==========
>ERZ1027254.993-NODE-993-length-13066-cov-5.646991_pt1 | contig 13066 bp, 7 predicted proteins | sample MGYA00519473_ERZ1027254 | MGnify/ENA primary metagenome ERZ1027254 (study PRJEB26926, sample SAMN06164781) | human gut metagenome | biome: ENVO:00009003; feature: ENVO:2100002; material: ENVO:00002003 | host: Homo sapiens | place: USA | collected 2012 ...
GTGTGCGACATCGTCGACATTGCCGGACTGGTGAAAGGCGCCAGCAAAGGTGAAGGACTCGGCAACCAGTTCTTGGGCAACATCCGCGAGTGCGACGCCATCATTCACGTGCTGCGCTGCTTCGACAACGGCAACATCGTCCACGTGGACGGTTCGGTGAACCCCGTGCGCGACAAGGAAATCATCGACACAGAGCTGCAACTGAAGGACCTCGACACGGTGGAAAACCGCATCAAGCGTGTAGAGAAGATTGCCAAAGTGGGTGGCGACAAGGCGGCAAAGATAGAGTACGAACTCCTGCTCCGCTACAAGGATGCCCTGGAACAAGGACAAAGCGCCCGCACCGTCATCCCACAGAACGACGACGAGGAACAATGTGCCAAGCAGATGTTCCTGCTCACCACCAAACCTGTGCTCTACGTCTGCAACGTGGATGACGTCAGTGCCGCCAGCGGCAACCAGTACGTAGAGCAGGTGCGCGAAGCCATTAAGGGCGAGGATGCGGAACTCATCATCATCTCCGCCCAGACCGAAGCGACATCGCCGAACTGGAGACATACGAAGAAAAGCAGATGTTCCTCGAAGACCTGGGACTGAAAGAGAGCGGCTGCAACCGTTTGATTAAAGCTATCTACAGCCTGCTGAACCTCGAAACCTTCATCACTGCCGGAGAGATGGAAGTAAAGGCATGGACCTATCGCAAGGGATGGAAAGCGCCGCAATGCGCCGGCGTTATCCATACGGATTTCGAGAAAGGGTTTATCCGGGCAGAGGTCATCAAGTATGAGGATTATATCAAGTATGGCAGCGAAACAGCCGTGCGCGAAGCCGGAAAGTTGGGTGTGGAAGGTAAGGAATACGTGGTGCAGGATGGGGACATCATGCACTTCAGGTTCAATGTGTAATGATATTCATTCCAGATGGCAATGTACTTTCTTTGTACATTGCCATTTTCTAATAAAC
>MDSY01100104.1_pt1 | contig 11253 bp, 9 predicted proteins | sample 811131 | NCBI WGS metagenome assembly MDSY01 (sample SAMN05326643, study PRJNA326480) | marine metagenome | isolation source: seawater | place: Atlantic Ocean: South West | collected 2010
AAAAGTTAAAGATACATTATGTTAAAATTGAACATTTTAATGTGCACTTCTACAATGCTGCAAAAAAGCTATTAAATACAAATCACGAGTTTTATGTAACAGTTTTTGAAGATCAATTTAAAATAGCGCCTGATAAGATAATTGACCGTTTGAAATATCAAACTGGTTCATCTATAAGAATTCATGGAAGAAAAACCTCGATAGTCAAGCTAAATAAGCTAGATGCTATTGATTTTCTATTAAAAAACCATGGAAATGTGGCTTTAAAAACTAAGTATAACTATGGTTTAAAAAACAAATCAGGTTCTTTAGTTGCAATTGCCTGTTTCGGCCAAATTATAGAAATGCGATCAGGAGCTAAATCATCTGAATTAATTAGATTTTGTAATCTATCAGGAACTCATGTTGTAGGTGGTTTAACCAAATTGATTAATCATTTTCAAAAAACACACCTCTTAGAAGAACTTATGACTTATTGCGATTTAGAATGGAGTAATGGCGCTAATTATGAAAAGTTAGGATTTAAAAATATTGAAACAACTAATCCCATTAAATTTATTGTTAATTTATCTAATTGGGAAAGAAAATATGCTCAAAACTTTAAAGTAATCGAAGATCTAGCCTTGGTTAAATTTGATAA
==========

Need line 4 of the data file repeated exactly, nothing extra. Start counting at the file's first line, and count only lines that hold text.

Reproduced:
AAAAGTTAAAGATACATTATGTTAAAATTGAACATTTTAATGTGCACTTCTACAATGCTGCAAAAAAGCTATTAAATACAAATCACGAGTTTTATGTAACAGTTTTTGAAGATCAATTTAAAATAGCGCCTGATAAGATAATTGACCGTTTGAAATATCAAACTGGTTCATCTATAAGAATTCATGGAAGAAAAACCTCGATAGTCAAGCTAAATAAGCTAGATGCTATTGATTTTCTATTAAAAAACCATGGAAATGTGGCTTTAAAAACTAAGTATAACTATGGTTTAAAAAACAAATCAGGTTCTTTAGTTGCAATTGCCTGTTTCGGCCAAATTATAGAAATGCGATCAGGAGCTAAATCATCTGAATTAATTAGATTTTGTAATCTATCAGGAACTCATGTTGTAGGTGGTTTAACCAAATTGATTAATCATTTTCAAAAAACACACCTCTTAGAAGAACTTATGACTTATTGCGATTTAGAATGGAGTAATGGCGCTAATTATGAAAAGTTAGGATTTAAAAATATTGAAACAACTAATCCCATTAAATTTATTGTTAATTTATCTAATTGGGAAAGAAAATATGCTCAAAACTTTAAAGTAATCGAAGATCTAGCCTTGGTTAAATTTGATAA